October 2014
Volume 55, Issue 10
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Research Highlight  |   October 2014
Does Emmetropization Need Rods?
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Investigative Ophthalmology & Visual Science October 2014, Vol.55, 6280. doi:10.1167/iovs.14-15524
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      Frank Schaeffel; Does Emmetropization Need Rods?. Invest. Ophthalmol. Vis. Sci. 2014;55(10):6280. doi: 10.1167/iovs.14-15524.

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      © ARVO (1962-2015); The Authors (2016-present)

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Because high visual acuity is a function of the fovea and because myopia has severe effects on distance visual acuity, one tends to extrapolate that emmetropization must also be controlled by the fovea. However, while it is clear that the fovea controls accommodation, its role in emmetropization is not so clear. Instead, there is recent evidence that the peripheral retina guides emmetropization, also in foveate animals. 1 Most mammals, including mice, have more rods than cones (a ratio of 95 rods to 5 cones is typical). 2 Cones are clustered in the fovea but their density drops rapidly a few degrees away. Despite their low density, they can provide excellent color and motion vision in the periphery. It remains to the 95% rods to capture the few photons that are available at low luminances, which explains why they need to cover most of the retinal area. But if they are so abundant it is hard to believe that they are excluded from the mechanism of emmetropization. How do their (saturated?) signals contribute to vision and emmetropization when luminance is high? Their low acuity is not necessarily a problem (one does not need high spatial resolution to determine the best focus, it is enough to maximize image contrast). In mice, it was found that mutants with only rods have much better visual acuity than with only cones. Park and colleagues 3 have now tested whether a rod knockout mouse, Gnat1−/− can emmetropize at all. It was found that they could not (emmetropization is assumed to be functional if animals develop deprivation myopia when diffusers are placed in front of their eyes). At the same time, they had much lower retinal dopamine production, a neurotransmitter known to be important in emmetropization. There are certainly limitations of mouse studies, small effects on refraction, often no significant changes in axial length, long treatment periods necessary, but these findings support the idea that rods play an important role in emmetropization.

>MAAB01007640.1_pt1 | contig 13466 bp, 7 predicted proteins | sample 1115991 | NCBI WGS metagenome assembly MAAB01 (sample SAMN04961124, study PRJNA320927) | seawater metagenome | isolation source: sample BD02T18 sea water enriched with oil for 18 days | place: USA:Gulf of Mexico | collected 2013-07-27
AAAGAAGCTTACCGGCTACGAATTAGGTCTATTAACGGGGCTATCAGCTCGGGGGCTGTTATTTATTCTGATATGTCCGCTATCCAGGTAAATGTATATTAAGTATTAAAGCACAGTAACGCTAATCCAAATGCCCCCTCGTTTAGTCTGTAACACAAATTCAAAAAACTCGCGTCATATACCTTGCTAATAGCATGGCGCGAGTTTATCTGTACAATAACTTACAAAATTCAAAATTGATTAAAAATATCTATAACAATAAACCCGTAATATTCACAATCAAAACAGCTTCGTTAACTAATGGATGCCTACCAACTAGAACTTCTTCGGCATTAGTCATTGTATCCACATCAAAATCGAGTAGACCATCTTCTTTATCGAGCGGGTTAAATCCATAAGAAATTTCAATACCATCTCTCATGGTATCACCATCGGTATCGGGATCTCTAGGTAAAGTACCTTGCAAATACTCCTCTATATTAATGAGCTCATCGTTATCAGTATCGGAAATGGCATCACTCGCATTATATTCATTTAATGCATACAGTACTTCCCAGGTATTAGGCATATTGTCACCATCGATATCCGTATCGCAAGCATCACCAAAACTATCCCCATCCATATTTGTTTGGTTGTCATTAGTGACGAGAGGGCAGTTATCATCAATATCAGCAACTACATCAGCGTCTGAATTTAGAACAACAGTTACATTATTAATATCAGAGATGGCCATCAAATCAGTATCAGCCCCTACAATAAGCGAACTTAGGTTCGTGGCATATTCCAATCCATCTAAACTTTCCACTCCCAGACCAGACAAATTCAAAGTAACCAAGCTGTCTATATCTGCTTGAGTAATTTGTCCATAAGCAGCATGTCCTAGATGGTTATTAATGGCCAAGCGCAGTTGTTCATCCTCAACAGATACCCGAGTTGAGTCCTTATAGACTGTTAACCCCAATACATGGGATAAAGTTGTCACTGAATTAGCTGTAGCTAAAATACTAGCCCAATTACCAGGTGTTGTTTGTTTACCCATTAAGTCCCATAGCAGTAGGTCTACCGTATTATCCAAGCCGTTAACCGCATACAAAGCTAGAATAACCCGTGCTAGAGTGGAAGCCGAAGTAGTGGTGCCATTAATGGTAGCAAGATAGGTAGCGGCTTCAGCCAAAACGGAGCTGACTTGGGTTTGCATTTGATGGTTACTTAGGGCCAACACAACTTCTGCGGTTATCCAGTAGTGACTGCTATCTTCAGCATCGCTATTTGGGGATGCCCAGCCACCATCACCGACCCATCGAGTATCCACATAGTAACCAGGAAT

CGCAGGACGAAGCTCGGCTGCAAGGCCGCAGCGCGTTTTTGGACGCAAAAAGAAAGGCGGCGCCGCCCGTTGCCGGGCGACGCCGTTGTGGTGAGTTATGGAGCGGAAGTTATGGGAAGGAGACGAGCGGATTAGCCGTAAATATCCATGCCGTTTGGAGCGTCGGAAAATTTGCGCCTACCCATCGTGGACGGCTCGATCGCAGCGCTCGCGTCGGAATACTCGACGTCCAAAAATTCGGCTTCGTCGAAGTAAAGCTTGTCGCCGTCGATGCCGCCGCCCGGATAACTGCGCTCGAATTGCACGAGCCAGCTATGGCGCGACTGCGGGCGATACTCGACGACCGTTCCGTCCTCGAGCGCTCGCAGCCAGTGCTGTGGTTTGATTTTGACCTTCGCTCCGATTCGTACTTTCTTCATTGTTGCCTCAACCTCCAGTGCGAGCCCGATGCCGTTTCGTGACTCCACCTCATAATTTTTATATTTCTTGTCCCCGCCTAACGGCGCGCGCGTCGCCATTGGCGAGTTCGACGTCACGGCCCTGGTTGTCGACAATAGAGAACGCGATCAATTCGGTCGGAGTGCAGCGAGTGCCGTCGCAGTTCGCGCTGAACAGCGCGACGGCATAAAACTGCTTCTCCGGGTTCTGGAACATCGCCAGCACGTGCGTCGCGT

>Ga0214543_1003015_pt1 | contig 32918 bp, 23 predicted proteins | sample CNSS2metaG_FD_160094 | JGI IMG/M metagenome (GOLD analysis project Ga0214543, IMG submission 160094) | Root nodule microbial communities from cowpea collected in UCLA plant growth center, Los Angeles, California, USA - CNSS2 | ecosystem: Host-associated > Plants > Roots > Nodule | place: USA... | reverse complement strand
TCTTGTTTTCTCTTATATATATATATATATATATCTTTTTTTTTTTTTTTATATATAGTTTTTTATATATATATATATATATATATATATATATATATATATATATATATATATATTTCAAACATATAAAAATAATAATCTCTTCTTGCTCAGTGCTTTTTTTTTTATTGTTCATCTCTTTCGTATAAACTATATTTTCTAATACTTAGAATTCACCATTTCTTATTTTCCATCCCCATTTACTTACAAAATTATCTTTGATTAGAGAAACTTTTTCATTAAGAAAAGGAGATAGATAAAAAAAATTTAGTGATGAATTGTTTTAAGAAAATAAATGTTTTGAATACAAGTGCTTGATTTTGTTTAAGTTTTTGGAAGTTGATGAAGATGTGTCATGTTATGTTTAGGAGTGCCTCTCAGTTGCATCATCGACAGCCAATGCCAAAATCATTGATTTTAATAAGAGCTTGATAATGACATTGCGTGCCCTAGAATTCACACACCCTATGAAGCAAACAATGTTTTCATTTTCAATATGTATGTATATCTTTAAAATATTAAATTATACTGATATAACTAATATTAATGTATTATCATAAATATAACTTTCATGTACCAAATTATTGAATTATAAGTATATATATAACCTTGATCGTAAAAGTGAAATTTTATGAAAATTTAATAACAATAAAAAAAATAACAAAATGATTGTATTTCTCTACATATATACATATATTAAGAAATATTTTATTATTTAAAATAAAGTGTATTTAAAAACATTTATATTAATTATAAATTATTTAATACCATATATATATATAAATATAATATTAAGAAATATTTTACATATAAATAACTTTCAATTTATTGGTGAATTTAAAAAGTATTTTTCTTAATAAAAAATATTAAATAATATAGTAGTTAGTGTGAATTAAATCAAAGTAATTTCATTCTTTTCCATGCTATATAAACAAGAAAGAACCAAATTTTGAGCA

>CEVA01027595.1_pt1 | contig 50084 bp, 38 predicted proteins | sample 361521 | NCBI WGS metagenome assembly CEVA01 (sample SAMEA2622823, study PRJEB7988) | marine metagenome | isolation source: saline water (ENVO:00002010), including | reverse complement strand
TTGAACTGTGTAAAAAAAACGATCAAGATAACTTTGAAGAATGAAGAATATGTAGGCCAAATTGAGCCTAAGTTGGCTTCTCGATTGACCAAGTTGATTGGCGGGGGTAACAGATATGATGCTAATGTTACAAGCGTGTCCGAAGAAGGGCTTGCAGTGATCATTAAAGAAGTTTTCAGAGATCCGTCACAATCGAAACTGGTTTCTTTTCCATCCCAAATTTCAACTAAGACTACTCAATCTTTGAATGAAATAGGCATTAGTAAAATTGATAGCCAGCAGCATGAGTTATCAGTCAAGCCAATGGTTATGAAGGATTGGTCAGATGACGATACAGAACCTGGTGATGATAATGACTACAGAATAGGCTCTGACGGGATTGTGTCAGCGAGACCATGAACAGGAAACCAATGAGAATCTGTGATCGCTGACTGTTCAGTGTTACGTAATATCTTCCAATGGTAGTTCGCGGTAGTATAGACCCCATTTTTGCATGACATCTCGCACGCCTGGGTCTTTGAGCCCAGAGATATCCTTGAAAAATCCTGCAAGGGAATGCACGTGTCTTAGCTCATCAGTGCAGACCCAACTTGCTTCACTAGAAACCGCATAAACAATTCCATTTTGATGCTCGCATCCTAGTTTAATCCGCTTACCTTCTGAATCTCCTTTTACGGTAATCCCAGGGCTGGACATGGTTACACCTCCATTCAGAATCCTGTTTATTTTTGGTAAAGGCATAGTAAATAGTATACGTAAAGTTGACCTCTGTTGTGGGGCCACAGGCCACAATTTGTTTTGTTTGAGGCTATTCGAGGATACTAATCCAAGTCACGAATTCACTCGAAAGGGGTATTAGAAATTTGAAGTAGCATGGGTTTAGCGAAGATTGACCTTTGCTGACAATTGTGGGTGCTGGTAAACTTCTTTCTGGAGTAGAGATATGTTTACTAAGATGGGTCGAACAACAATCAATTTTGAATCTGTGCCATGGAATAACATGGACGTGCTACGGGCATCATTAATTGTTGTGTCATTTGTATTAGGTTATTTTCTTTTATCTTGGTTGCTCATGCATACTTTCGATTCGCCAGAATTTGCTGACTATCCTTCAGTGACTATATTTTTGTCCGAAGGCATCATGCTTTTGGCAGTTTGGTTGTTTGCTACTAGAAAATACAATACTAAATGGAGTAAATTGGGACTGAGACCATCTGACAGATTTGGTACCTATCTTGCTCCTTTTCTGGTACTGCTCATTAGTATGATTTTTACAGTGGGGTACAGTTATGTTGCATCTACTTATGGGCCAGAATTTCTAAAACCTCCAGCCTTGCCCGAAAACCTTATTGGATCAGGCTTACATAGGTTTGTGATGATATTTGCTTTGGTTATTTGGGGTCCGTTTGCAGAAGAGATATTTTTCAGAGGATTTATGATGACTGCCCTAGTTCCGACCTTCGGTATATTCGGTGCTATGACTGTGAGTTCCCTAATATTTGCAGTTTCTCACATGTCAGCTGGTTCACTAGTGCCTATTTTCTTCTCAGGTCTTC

References
Smith EL III Kee CS Ramamirtham R Qiao-Grider Y Hung LF. Peripheral vision can influence eye growth and refractive development in infant monkeys. Invest Ophthalmol Vis Sci . 2005; 46: 3965–3972. [CrossRef] [PubMed]
Sterling P. How retinal circuits optimize the transfer of visual information. In: Chalupa LN Werner JS eds. The Visual Neurosciences . Vol. 1. Cambridge, MA: MIT Press; 2003: 234–259.
Park HN Jabbar SB Tan CC Visually-driven ocular growth in mice requires functional rod photoreceptors. Invest Ophthalmol Vis Sci . 2014; 55: 6272–6279. [CrossRef] [PubMed]
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